The first panel I sat in on at Alt Summit this year was called Overcoming Overwhelm. And, oh wow, I sure needed this advice.
The panel was led by Whitney English and Hilary Rushford, but poor Hilary’s flight was cancelled and she couldn’t make it out of NYC in time for her panel! But she contributed through Skype (technology!) and everything turned out a-okay!
The panel started with Hilary explaining the main principles behind her new online book and toolkit, The 4-Part Entrepreneur Cocktail:
1. What motivates you
2. Your DNA and talents
3. Saying yes to profits
4. Saying no to overwhelm
Basically if we work by these four principles, we will feel more in control and feel less overwhelmed. The trick is to structure our lives so we feel less “busy.”
The hosts addressed the following questions:
1. At what point did you see overwhelm start to creep into your life?
Both hosts answered this question based on their own experience growing their blogs and businesses. I didn’t write down too many notes but you can read all about Hilary’s and Whitney’s stories on their respective blogs. The main takeaway for me was that it’s very easy to become overwhelmed with all the things there are to do as an entreprenuer, and the endless possibilities laid out before you.
2. Why is overwhelm so hard? What is your trigger?
Reasons you might feel overwhelmed:
You feel guilty saying “no,” so you don’t.
You don’t say “no” because you don’t want to disappoint others.
We have to find the maturity to decline things.
3. What is the character of someone who manages overwhelm so well?
Courage – to say “no”
Wisdom – knowing what to say “no” to
Balance – between work and play
Knowing yourself – and your strengths and weaknesses and limitations
Align your actions – your strengths, values, and passions are your core. Hilary provided this diagram, which looks horrible in my picture so I’ll try to explain it below.
The top reads, “Define your why: Finding purpose and envisioning … something something.”
The big circles are your top five:
1. Core Values
The three small circles are to write down your top 3 goals.
4. What is the macro? How do you lay out your years and months?
Give yourself “seasons” – schedule to take long (days/weeks) breaks to avoid burnout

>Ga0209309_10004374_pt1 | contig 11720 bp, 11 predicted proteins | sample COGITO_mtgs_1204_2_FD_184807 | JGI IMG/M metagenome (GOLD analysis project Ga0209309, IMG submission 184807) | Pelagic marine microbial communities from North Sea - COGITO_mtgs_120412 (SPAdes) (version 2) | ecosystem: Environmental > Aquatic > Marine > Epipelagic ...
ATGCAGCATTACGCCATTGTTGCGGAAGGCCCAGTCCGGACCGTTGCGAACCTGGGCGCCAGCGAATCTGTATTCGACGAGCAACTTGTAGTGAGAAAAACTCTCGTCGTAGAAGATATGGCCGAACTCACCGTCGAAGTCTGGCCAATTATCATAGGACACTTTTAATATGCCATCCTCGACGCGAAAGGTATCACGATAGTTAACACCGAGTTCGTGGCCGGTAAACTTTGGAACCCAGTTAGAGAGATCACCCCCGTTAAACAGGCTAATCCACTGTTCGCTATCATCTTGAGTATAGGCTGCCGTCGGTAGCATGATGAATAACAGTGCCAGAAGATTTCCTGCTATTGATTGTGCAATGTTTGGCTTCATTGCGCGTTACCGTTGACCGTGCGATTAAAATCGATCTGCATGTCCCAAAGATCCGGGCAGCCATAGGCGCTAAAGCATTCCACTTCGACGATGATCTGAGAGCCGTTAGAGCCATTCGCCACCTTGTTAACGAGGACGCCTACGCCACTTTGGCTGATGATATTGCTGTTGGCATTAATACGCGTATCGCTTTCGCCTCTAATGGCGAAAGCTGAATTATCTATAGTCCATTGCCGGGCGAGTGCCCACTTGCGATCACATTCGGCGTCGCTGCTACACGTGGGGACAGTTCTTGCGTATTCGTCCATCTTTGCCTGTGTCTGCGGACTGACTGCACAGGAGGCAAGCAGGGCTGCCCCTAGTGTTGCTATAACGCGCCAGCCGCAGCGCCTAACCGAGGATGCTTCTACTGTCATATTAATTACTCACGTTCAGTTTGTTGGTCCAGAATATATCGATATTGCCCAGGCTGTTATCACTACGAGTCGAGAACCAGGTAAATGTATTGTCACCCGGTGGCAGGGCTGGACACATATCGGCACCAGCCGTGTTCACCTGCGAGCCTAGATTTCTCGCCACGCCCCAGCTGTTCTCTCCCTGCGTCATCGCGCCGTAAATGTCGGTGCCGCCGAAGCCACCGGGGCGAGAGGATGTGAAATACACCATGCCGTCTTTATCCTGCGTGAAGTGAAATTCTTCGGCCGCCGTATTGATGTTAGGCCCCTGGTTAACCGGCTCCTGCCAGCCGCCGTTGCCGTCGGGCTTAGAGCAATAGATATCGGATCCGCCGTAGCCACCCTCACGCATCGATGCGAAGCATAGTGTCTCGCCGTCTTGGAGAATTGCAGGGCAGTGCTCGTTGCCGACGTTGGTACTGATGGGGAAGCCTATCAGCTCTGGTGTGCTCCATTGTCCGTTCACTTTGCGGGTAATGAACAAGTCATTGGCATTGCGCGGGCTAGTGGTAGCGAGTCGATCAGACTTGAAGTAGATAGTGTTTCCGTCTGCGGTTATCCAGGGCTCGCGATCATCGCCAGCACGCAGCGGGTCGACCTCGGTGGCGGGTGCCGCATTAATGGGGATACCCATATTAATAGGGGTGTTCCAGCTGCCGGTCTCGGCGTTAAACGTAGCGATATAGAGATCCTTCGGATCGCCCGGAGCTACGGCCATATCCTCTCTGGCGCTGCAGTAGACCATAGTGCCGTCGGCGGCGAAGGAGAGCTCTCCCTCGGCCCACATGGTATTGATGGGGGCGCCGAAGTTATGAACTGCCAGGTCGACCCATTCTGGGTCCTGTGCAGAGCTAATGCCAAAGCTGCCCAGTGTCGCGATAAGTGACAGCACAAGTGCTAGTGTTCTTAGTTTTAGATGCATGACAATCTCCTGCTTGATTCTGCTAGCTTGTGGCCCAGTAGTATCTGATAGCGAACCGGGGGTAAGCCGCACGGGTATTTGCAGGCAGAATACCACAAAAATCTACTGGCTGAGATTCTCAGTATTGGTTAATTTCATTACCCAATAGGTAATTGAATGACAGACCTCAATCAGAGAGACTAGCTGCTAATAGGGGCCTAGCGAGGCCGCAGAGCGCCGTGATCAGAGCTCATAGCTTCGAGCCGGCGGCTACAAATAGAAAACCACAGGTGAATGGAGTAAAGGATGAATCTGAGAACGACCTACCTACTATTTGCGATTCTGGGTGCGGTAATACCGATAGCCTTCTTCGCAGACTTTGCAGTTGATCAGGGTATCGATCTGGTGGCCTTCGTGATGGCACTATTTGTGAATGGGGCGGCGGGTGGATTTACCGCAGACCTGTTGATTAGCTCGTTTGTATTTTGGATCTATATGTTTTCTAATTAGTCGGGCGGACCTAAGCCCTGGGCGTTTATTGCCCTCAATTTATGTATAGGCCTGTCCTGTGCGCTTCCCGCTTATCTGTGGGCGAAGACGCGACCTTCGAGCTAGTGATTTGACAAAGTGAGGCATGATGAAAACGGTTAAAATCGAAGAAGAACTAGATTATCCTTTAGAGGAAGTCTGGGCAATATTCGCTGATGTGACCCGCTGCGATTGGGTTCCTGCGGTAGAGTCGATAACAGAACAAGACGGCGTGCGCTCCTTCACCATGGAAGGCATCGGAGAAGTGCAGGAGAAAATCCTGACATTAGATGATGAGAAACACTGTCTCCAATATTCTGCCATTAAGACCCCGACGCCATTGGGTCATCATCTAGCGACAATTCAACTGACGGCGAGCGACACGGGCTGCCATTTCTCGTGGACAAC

Hilary compared this to Airplane Mode on your iPhone. What do you do when you’re on a plane and you can’t access your email, internet, etc? Go into “Airplane Mode” now and then.
Three year vision – Write down all the things you want to do in the next three years. It can be business goals, personal projects, vacations, self improvement, etc.
Hilary also shared this template, again, not the best picture so I’ll try to decipher it below.
A vision of my next 6-9 months
therefore I first need to …
so before that I will be …
meaning the previous step is …
so let’s get this focus party started with
A season to choose __________________
My unique recipe for success around the corner.
Taking the StrengthFinder 2.0 test was strongly recommended. It is $9.99 to find your Top 5 strengths. (I haven’t done it yet but it’s on my list of things to do if I come into some extra money. I also found a free allegedly similar test here.)
5. What is the micro? How do you lay out your days and weeks?
The Hilary recommended the following productivity tools for her micro planning:
1. Trello – Organizational app
2. Dropbox – Easily share files across your devices or with others
3. Team (I wrote this down but can’t figure out the details – sorry! If you know, please leave a comment.)
4. Morning Four – Four priority items to work on that day.
5. Penzu.com – a private online journal to write down events of the day or record those random thoughts.
Whitney shared a breakdown of how she micro plans:
- Plan to plan weekly, and plan to plan daily. This means, set aside a few minutes to plan your day in the morning, and plan your week on Sunday.
- First things first. Take care of yourself, your family, and then the rest.
- Every day, pick a top three. Three things that will be your main focus that day. Don’t try to do more.
- Streamline decision making. Decisions take up valuable time.
- File, don’t pile. (This is a tough one for me!)
- Manage your weaknesses by delegating.
6. What are the three things that bring you the most clarity and peace?
Hilary and Whitney recommended focusing on your end goal and passions. Evaluate your business and drop anything that’s not making you money.
The best quote of the panel was, “Your purpose is what you’re best at, plus helping others.” Focus on your purpose.
This was a really great panel to kick off Alt Summit, and Whitney and Hilary were really engaging and relatable. I learned a lot; now the tough part is applying these principles to my daily routine.